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  • Tuscan Son


Let’s start by looking at the pictures on this page, they feel “authentic” don’t they? So what makes a dish “authentic”? Is it the use of specific ingredients in the recipe? Is it the ethnicity of the person who prepares the dish? Or perhaps the original provenience of the ingredients……or the tools used to make that dish….or the location where the dish is consumed? All of the above…and more!

In my humble opinion the “authenticity” of food is open to interpretation in the same way art is. I could be eating a tagine dish in a Moroccan restaurant in west L.A. and think to be eating authentic Northern African food. The ambiance seems genuine with tables low to the ground, seating on cushy pillows, the hot tea served with theatrical artistry; a spiced fragrance permeates the dining room and when the lid of my tagine is raised a pungent but pleasant aroma invades my senses. All very reminiscent of an earlier trip I took to Agadir and Marrakesh. I say authentic enough but let’s take a look: more than half of the ingredients are local or at least grown or produced in the States; the busboy, while in Moroccan attire and very affable, hasn’t lost his thick Oaxacan accent; the Chef is Algerian and the staff a mix of Gringos and Latinos; most of the tools used to cook my dish were made in the US and China and the owner, while born in Rabat and married to a beautiful Jamaican lady from Negril, has been in the Southland more than half of his life, and is paying the rent for his establishment to a Finnish real estate group. Now, was my experience authentic?

Few things are considered more Italian than tomato sauce, yet even that, depending on how you look at it, is not so accurate. Tomatoes were originally from Central and South America and only in the last 500 years were they introduced to Europe. Does the test of time establish authenticity?

I remember during my teen years, while going to culinary school, I went to cook for a large event, a Rotary dinner if I recall correctly and the menu ( I still have that menu somewhere, probably lost in my neatness) was picked from some old book from the middle ages. The name of the dishes sounded so old that at first I had no idea what we would actually be cooking. When I asked the burly Chef Beppe Rossi what “Cibreo del Panciatichi” was he said to me “Whatever we throw away from the chicken, braised in oil!”. Not satisfied I further inquired “and who was this Panciatichi?” only knowing to be some middle age persona. His reply: “Some old Florentine imbecill!” I knew then it was time to stop asking questions and start working with my head down. That’s when I found out that the cibreo was an old Florentine dish made with chicken heart, liver, gizzard, comb and wattles.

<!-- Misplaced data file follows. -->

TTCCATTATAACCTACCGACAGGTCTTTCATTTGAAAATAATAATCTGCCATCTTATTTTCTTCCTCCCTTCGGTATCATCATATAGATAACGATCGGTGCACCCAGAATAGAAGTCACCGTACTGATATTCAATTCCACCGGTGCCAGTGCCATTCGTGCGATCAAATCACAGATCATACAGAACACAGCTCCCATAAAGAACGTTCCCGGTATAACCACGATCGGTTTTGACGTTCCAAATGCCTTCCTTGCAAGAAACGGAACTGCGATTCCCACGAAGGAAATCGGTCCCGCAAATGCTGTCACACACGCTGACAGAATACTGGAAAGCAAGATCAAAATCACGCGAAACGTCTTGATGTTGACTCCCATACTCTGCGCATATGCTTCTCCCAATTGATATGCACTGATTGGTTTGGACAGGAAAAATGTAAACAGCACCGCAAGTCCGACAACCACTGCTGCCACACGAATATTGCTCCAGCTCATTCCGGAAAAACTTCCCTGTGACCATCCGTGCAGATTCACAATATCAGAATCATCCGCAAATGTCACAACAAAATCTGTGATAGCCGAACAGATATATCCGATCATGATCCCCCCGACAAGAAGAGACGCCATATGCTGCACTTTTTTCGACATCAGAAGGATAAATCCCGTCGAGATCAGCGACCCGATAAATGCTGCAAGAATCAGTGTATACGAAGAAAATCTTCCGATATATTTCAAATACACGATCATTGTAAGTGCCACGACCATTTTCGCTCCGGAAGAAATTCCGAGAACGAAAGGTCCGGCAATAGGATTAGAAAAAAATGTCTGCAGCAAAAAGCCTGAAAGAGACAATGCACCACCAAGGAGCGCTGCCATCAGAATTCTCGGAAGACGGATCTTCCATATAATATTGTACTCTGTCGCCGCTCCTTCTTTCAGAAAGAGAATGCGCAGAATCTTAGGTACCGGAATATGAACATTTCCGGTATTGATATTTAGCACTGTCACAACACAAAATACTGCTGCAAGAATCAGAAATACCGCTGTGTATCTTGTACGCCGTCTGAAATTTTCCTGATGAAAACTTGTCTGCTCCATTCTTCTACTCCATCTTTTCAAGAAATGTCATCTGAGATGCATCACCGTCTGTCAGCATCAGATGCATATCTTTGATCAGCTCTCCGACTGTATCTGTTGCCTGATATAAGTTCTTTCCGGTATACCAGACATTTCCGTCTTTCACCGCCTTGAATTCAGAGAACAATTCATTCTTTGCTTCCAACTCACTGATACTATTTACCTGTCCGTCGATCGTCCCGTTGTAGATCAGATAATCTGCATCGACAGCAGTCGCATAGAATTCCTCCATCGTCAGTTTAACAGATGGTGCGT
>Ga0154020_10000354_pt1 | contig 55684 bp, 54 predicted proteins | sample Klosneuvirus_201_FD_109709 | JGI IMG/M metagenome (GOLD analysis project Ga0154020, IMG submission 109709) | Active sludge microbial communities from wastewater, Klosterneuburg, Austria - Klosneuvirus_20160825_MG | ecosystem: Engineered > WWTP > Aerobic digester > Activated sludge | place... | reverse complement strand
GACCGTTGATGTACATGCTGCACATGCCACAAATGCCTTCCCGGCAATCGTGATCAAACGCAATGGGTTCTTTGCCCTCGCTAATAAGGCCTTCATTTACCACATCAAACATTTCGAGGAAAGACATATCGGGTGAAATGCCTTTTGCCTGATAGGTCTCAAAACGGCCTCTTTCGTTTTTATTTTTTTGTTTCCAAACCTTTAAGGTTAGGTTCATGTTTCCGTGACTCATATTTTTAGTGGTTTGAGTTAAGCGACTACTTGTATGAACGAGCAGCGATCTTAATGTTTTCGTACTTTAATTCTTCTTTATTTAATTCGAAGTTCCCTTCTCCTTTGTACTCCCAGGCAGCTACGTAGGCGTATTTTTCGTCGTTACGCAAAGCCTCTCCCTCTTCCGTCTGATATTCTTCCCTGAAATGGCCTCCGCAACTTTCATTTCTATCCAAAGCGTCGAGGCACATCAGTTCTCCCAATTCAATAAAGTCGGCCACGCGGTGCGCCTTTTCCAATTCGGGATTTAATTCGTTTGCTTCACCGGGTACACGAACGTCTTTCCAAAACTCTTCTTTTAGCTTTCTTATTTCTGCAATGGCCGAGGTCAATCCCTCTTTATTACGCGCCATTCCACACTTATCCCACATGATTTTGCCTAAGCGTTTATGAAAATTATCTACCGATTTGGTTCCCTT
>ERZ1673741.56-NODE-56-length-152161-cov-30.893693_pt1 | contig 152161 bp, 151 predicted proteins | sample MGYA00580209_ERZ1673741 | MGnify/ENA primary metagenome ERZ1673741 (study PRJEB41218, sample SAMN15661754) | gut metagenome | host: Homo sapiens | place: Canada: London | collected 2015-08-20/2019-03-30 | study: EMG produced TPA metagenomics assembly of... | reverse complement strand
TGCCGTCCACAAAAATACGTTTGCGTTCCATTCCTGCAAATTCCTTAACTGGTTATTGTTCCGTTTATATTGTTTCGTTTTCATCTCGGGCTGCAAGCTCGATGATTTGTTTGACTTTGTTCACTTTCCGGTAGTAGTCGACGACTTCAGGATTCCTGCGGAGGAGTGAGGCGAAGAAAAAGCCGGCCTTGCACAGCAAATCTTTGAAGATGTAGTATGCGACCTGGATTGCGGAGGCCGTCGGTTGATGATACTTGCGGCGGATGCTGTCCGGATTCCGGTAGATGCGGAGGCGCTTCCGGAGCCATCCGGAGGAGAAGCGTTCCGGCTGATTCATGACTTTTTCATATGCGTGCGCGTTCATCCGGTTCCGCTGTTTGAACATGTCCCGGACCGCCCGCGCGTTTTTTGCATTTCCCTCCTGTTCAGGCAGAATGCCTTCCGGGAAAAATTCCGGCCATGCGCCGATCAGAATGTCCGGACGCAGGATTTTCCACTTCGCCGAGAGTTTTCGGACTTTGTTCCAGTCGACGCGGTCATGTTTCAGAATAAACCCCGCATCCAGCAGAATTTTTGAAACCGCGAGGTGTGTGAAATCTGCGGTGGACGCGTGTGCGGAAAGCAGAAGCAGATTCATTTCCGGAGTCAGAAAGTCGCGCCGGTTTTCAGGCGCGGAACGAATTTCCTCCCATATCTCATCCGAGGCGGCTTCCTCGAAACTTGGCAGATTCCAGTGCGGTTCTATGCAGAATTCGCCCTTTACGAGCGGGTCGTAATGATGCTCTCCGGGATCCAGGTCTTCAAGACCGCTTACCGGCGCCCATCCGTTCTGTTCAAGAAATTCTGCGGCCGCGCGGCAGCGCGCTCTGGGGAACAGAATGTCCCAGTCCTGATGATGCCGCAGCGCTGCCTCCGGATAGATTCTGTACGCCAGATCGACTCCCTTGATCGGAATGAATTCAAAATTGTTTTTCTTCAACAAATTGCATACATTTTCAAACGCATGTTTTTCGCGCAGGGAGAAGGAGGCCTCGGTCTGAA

When I moved to the States some customer would dare inform me that pappardelle with wild boar was not authentic Italian but a fruit of my creativity further asserting, to my dismay, that spaghetti and meatballs were the true thing! It is unquestionable evidence that spaghetti with meatballs has been introduced and cooked by Italians in the States for well over 100 years, which I must say now, to me establishes the dish as authentic.

As humans we display our honest authenticity through feelings and yet we’re very unique. Same with food, as long as we keep the core recipe, we can put our own spin and keep it authentic. Our quest for authenticity in the food world will take us on goose chase; the harder we try the more we’ll find this adjective to be a far less accurate truth than what the word itself represents. Food and cooking will always evolve and so its authenticity.

BTW, did you know burrito is not authentic Mexican food? Or is it?

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